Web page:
“Sole Edition of the Catalogue of Worm’s Celebrated Wunderkammer

Worm, Ole (1588-1654)

Museum Wormianum. Seu historia rerum rariorum, tam naturalium, quam artificialium, tam domesticarum, quam exoticarum, quae Hafniae Danorum in aedibus authoris servantur. Adornata ab Olao Worm, Med. Doct. E, in Regia Hasniensi Academia, olim Professore publico. Variis & accuratis Iconibus illustrata.

Leiden: Ex Officina Elseviriorum, Acad. Typograph, 1655

$18,000.00

Folio: 35.2 x 22 cm. pp [xii] 389 [3], Collation: *6, A-Z4; Aa-Zz4; Aaa-Ccc4. With an added engraved portrait and folding engraved title page/frontispiece.

SOLE EDITION.

Bound in contemporary vellum. Complete with the engraved portrait and the folding engraved view of the museum.

The catalogue of the celebrated Wunderkammer of the Danish physician Ole Worm (1588-1654). This copy is complete with the added engraved portrait of the author and the famous folding engraving of Worm’s museum, both by Wingendorp. The text is illustrated with 139 woodcuts and 13 engravings of minerals, plants, animals and human artifacts. The work is divided into four books: Book I: fossils and stones (including gems, metals and magnets); Book II: plants, including a number of New World varieties (among them the pineapple, palm tree and peanut plant); Book III: animals (including a raccoon, narwhal, walrus, the first depiction of the great auk, and the first detailed depiction of the bird of paradise, showing that it did indeed have feet); Book IV: man-made artifacts and material culture.

“The splendid double-page view of the museum shows the actual arrangement of the specimens on open shelves with boxes and trays of shells, minerals, stones, rare earths and animal bones, the larger specimens on higher shelves mixed up with bronzes, antiquities and ethnographic objects, racks of spears and utensils, horns and antlers and stuffed animals hang on the walls and from the ceiling are suspended large fish, a polar bear and a Greenland kayak.” (Grinke, From Wunderkammer to Museum).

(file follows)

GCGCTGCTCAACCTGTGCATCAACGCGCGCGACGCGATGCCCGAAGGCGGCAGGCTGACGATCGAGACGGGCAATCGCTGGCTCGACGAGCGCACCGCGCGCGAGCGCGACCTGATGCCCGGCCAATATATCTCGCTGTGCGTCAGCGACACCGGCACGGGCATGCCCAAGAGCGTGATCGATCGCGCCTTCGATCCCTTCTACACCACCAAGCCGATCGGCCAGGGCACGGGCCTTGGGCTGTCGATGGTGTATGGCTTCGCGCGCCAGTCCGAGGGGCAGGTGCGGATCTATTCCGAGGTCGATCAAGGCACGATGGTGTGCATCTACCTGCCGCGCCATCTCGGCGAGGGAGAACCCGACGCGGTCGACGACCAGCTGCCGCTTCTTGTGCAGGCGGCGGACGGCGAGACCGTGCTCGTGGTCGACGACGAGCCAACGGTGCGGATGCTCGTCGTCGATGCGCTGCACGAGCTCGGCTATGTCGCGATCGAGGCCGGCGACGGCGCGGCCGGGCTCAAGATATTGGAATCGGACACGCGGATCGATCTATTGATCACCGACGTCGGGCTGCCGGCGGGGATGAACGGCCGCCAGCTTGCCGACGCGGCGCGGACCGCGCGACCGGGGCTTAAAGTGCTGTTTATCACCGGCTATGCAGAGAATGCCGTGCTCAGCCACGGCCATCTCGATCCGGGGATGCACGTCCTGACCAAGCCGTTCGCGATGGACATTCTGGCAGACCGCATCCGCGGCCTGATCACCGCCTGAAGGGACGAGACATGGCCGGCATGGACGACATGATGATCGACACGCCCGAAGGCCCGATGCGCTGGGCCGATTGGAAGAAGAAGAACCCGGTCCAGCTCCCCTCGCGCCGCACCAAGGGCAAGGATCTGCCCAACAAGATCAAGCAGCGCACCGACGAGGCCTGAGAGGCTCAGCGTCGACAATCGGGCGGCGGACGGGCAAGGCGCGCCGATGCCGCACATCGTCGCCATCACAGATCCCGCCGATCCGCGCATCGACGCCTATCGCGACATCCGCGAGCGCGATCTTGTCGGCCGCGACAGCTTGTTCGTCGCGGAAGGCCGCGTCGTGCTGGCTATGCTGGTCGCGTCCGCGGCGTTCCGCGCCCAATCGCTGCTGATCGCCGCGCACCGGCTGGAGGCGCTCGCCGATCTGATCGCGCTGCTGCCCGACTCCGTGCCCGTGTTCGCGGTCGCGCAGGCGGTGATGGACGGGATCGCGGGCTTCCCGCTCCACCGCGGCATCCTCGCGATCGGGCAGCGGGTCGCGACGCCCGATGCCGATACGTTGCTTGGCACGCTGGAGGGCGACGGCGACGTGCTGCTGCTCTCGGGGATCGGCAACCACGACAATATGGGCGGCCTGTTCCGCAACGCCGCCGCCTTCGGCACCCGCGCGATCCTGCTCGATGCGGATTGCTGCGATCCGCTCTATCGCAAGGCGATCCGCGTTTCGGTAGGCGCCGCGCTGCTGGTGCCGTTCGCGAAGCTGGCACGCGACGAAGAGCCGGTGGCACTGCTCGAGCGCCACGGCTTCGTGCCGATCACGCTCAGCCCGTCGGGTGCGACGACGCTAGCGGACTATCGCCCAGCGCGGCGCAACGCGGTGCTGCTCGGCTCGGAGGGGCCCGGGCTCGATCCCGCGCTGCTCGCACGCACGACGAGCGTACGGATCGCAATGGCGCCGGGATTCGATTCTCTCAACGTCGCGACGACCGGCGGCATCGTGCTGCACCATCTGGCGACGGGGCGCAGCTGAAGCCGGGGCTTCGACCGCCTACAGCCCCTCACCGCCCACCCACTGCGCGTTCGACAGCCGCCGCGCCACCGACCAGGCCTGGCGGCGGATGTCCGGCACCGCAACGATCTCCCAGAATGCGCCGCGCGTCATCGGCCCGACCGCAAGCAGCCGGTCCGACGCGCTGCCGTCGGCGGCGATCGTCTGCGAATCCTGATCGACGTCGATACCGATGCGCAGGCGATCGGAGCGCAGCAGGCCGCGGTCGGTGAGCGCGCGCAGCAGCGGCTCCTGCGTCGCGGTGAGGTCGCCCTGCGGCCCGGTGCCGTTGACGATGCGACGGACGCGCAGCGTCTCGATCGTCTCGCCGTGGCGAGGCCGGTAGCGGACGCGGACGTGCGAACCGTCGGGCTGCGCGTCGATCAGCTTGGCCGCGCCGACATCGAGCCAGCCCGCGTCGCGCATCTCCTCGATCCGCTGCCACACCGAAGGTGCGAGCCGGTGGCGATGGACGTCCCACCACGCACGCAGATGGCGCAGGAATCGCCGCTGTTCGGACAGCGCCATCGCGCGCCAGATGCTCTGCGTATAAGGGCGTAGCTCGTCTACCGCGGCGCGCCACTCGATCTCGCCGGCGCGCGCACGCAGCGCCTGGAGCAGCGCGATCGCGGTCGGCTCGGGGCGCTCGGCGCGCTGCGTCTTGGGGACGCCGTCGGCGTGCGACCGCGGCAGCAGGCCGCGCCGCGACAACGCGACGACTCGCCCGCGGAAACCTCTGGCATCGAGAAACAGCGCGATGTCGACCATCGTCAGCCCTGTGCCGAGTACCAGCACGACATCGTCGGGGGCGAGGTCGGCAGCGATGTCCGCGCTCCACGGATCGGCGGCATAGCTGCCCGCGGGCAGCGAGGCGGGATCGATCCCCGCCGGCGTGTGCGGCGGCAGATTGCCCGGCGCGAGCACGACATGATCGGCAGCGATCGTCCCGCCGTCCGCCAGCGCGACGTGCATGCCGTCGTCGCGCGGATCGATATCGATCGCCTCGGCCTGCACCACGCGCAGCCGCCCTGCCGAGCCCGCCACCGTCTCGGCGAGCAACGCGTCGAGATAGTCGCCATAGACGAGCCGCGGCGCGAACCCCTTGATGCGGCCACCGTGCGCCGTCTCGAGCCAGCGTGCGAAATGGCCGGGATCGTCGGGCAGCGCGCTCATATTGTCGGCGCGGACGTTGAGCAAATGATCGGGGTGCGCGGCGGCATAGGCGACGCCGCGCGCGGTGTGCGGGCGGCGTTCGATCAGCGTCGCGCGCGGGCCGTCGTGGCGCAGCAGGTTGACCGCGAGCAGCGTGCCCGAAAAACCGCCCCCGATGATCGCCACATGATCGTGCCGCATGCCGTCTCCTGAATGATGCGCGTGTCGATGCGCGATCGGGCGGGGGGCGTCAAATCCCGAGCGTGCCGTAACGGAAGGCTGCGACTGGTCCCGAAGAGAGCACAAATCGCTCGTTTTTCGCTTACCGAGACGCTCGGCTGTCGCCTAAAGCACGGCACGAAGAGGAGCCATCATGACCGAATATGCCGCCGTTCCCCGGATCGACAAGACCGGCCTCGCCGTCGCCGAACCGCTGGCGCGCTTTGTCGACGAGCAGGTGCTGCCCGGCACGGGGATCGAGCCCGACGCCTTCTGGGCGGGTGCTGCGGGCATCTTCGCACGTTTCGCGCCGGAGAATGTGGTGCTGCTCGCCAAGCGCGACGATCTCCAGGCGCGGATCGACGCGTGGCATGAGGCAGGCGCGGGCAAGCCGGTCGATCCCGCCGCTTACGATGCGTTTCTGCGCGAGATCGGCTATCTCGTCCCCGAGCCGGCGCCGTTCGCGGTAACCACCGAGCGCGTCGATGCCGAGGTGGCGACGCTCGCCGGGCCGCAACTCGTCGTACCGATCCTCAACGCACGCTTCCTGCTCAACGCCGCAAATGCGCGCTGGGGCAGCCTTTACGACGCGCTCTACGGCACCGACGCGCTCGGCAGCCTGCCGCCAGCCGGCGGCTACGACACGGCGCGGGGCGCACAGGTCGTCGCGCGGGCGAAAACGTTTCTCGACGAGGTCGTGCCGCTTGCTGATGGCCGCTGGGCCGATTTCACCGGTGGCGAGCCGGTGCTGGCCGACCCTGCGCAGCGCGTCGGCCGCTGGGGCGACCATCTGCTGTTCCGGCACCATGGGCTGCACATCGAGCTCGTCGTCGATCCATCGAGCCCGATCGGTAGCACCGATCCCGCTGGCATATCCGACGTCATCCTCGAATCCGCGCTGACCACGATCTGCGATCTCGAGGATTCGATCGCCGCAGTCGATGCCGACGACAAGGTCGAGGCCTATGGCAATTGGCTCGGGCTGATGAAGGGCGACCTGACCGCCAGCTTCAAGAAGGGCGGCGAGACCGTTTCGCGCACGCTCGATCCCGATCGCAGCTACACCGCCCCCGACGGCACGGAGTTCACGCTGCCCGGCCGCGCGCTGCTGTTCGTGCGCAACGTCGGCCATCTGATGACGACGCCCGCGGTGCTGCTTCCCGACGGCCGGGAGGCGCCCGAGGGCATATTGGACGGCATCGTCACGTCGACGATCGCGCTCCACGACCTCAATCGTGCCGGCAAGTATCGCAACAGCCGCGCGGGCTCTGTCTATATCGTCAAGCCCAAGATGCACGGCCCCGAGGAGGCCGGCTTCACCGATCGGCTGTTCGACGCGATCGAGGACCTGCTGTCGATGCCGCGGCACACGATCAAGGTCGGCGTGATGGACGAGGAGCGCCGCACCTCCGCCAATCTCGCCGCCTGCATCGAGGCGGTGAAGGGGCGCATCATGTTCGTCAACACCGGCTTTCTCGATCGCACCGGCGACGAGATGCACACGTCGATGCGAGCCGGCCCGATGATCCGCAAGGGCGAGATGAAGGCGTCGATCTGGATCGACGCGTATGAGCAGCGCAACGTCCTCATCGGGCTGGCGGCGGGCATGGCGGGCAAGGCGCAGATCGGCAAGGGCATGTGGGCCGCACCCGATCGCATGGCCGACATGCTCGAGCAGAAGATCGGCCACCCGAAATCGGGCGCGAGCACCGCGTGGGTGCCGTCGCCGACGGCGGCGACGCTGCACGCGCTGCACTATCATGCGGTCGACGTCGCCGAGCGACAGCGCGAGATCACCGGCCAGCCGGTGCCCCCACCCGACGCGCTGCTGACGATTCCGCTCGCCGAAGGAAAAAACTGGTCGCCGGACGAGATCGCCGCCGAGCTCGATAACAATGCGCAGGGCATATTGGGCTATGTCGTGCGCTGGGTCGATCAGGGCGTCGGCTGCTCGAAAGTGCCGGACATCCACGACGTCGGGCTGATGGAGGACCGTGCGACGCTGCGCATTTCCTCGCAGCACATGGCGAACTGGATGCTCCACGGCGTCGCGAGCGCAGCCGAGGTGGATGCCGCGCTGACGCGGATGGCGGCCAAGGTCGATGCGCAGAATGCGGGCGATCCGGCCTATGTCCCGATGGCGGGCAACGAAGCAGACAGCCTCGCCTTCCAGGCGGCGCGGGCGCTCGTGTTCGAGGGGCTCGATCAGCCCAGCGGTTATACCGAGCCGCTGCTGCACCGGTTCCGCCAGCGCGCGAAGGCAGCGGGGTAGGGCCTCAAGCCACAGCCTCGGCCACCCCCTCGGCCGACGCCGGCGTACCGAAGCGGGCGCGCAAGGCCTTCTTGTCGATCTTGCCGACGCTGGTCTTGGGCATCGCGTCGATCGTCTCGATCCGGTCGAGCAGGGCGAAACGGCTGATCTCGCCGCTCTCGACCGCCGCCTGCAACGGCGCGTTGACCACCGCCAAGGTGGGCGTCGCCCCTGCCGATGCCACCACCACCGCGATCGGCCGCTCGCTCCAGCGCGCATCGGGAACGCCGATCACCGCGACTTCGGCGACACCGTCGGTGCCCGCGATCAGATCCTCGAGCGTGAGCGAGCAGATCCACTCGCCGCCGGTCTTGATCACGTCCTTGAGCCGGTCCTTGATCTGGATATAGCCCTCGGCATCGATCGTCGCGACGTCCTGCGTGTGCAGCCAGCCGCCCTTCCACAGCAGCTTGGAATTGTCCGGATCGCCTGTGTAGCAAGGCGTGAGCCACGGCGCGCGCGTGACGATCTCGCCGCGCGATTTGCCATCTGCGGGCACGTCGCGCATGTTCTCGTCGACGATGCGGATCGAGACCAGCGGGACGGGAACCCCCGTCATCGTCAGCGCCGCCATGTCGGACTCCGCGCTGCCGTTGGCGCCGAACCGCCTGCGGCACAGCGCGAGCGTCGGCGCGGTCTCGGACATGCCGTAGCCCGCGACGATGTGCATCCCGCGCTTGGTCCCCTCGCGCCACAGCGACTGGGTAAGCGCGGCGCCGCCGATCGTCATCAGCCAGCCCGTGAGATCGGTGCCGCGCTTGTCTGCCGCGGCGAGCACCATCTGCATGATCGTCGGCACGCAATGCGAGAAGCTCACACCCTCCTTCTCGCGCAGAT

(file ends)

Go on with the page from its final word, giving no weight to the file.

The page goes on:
“A gifted polymath, Worm collected many types of objects, especially those of natural history and man-made artifacts, which he carefully arranged and classified, following a rigorous method. He also prepared a detailed catalog, published in 1655 by his son William. His museum, which became one of the great attractions of Copenhagen, included the skull of a narwhal properly described; previously narwhal tusks had been supposed to be the horns of unicorns. There were many prehistoric stone implements, but Worm did not conclude that they belonged to a stone age and were artifacts; he labeled them "Cerauniae”, so called because they are thought to fall to earth in flashes of lightning- a belief widely held at that time. This is curious, because Worm recognized the tip of a stone harpoon point embedded in a marine animal found in Greenland, and also knew of stone tools and weapons from America. On his death, Worm's museum passed to King Frederik III and was installed in the old castle at Copenhagen” (Glyn Daniel in DSB).

"Worm's collection took shape between 1620 and his death in 1654. His last great work was the folio volume 'Museum Wormianum' printed in Leiden and Amsterdam and issued the year after his death. It has secured his name as one of the founders not only of Danish but also of European museums. The typographical model of the book was Piso and Markgraf's publication of the 'Historia Naturalis Brasiliae' from which some of the illustrations were also taken. But the best of them were made in Copenhagen from drawings made under Worm’s own supervision. This is true of the frontispiece showing the interior of his museum, from which many single objects are still identifiable. The arrangement of the material followed the principles of Imperato and Calceolari.”(Impey & MacGregor, The Origins of Museums, p. 123).

"There were some mouth-watering items in this early museum, including a Great Auk which Worm had once kept as a pet. The year after he died a folio volume describing his treasure was published and ten of its pages are devoted to shells, his nomenclature and classification being taken from the works of Gesner, Aldrovandi and Rondelet, the principal divisions of univalves, bivalves and turbinates being fundamentally Aristotelian" (Dance 14).

Nissen ZBI 4473; Cobres p. 98 n. 2;; Eales 456; Dance 358; Wilson, The history of mineral collecting p. 199; Willems 772; Rahir, Elzeviers, no. 777; Copinger, no. 5354; Balsinger, Barbara Jeanne. The Kunst- und Wunderkammern. A Catalogue Raisonné of Collecting in Germany, France and England, 1565-1750